All in the Family Tree - Hollis Gillespie - Atlanta Magazine
 
 
 

All in the Family Tree

Ending up where you didn't know you started

Relatives are new to me. I went through most of my life oblivious to their existence. I do remember once, when I was four, meeting an older cousin named Kelly, who impressed me because she could crap in the woods like a bear. She also liked to dress up in her big sister’s white slip and call herself Jesus, then strangle me until I blacked out. Later, when Kelly wasn’t looking, I hit her in the head with a lamp made of antlers, which—and perhaps this is a coincidence—is my final childhood memory of ever interacting with a relative outside my immediate family.

And I was happy to keep it that way—until recently, when I realized that I don’t know, really, where I come from. I mean, yes, I was born in California, where my family moved around like fugitives until I broke free and came to Atlanta, where I stopped swapping addresses so frequently and settled down, for the first time, to begin living a second year in the same residence. A large part of my reason for moving here was due to a college friend whose parents were super-Southern. I remember his mother asked me, “Where are your people from?” I always loved how she put that. I told her I had no idea. “Maybe we’re related, then!” she exclaimed. “That sure would put pepper in the chicken pot, wouldn’t it?” She laughed. Years later, when the opportunity came to relocate here, I took it because I must have thought Atlanta was the land of awesome parents. Then, years after that, I became one myself, and there I was, a surfer girl raising a Southern child.

Not long ago, on a whim, I traced my heritage online and saw that my grandfather, whom I’d never met and who’d died at forty-nine, was born in Wadley, Georgia. In fact, there is a whole passel—now that I realize I am super-Southern, I feel like using words like "passel"—of my people from tiny little Wadley. My great-grandfather before him was born there as well, and then—get this—in 1881 he studied for a time in Atlanta and lived on West Peachtree Street, hardly a mile from where I live today.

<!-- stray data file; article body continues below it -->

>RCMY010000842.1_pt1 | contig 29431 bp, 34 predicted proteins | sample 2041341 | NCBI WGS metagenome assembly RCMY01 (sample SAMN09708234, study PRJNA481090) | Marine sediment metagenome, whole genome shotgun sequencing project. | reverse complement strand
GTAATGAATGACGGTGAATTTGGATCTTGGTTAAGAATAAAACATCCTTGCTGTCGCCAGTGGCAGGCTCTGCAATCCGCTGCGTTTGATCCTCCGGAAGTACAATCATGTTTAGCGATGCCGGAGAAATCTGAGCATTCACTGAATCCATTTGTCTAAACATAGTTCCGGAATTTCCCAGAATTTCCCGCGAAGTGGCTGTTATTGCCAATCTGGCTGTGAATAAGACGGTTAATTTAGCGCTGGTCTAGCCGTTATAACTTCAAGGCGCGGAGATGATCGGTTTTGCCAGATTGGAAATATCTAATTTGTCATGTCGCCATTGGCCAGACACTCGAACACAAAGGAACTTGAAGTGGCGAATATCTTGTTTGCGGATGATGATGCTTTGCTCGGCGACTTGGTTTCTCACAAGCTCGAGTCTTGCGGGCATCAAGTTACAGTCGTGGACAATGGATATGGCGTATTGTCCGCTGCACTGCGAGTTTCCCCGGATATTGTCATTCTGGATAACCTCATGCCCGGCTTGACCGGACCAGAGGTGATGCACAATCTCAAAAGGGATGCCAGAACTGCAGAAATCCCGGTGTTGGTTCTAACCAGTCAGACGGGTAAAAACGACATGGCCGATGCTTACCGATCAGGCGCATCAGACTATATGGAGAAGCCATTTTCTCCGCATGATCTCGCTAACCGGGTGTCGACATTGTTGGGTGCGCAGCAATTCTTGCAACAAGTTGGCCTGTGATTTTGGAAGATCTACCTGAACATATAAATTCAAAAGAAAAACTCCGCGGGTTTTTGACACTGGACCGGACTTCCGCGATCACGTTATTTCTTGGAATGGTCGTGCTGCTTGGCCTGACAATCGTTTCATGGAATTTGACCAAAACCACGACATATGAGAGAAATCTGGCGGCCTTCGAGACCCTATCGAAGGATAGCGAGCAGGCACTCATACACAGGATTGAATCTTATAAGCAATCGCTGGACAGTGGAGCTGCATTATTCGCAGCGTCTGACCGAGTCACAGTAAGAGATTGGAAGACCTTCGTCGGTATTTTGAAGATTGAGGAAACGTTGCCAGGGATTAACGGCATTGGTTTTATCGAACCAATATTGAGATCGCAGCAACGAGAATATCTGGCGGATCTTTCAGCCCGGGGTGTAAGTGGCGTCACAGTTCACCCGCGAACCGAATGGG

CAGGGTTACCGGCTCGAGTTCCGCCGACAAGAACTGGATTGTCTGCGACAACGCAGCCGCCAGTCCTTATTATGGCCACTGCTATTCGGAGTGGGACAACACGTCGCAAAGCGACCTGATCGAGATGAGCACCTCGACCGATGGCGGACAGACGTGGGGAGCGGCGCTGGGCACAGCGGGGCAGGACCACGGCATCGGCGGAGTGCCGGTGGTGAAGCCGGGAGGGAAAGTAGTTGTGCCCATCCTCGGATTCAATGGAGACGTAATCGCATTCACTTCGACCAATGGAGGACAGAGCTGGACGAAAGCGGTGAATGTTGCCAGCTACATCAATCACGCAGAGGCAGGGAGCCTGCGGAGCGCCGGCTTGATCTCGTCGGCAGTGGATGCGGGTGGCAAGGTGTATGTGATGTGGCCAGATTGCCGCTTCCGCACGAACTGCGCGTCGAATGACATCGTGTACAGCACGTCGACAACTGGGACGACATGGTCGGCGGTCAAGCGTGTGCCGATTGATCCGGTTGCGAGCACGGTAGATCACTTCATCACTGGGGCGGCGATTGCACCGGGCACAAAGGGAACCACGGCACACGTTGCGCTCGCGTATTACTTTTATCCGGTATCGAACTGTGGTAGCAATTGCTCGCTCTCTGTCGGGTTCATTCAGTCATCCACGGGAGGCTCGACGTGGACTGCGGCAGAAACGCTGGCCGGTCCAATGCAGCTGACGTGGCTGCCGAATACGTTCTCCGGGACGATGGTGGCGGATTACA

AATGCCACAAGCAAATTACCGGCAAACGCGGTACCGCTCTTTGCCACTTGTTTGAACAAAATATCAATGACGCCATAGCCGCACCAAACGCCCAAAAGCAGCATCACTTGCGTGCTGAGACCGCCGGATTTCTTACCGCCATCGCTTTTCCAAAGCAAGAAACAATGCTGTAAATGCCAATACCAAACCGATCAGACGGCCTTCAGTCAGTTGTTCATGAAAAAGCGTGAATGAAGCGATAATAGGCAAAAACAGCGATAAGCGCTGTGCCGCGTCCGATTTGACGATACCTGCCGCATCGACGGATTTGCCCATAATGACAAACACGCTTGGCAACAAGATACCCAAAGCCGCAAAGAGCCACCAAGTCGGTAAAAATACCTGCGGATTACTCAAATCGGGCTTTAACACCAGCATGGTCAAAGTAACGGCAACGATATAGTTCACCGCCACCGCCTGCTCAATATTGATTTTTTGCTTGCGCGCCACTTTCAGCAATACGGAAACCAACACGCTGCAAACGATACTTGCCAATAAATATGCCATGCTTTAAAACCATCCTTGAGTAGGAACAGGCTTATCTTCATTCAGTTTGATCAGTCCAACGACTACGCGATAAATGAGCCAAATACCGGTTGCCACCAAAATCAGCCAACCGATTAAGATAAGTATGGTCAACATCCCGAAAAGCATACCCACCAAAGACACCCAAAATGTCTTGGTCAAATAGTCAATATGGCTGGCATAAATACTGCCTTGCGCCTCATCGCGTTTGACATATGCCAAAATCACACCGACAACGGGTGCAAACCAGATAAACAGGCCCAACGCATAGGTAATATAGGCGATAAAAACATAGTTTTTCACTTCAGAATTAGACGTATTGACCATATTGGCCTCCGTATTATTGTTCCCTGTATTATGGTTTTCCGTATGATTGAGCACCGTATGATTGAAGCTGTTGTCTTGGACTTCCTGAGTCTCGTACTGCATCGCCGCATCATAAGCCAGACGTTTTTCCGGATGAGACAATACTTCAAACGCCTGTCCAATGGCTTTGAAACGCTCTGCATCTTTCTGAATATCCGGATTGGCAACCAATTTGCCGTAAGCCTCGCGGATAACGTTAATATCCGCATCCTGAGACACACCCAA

I’ll stop here because this is usually when my friends start yawning so big they can catch fish with their faces. I don’t blame their attention for drifting. Relatives are nothing new to most people. So I always tell my friends, "Stop me if this gets boring," and they do, because who cares that I found a picture of my great-great-grandmother online and thought, for a second, that I was looking at my little sister in one of those "Old Tyme" photographs? Who cares that I traced my ancestry, certain I would not be able to look up my lineage past last week, and learned that not only do I have roots, but that I somehow managed, blindly, and after living and traveling all over the world, to replant myself right back on top of them. Who cares, I mean, but me and my people.

My chain-smoking sister, who moved in with me last year and now my cats all smell like tobacco because she keeps kissing them, is one year younger than our father was upon his premature death decades ago. She is always joking that I should be nice to her since she has just one year left to live. But look, I showed her, one of our great-grandfathers lived to be ninety, so it’s not hereditary, all this early death in our immediate family. There could be plenty of time yet before I have to start being nice to her. Since then she has cut her habit to half a pack a day, probably because if she’s gonna live to be ninety, she doesn’t want to do it attached to portable oxygen tanks.

Anyway, when I was younger I was happy to be untethered from cousins and uncles and such, assuming there was a good reason we all were estranged—I mean, other than the antler lamp incident. It never occurred to me that I should look for them, maybe find out what that reason is. When I learned about Wadley, I quickly looked it up and there it was, such a dear little dot on the map, the answer to where my people are from. I have been to many places—I traversed this entire state in a former job as a Southeast stringer for a travel-book publisher—but I have never been to Wadley, Georgia. From the satellite view of it on Google Earth, it doesn’t look like it’s changed much since my people lived there. I figure I’m headed out there soon, because it sure would put pepper in the chicken pot—wouldn’t it?—if they still did.

Illustration by Peter Arkle

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Writer's Digest "Breakout Author" Hollis Gillespie is an award-winning humor writer and NPR commentator. Her books include Bleachy-Haired Honky Bitch (the film rights of which were bought by Paramount), Confessions of a Recovering Slut, and Trailer Trashed.
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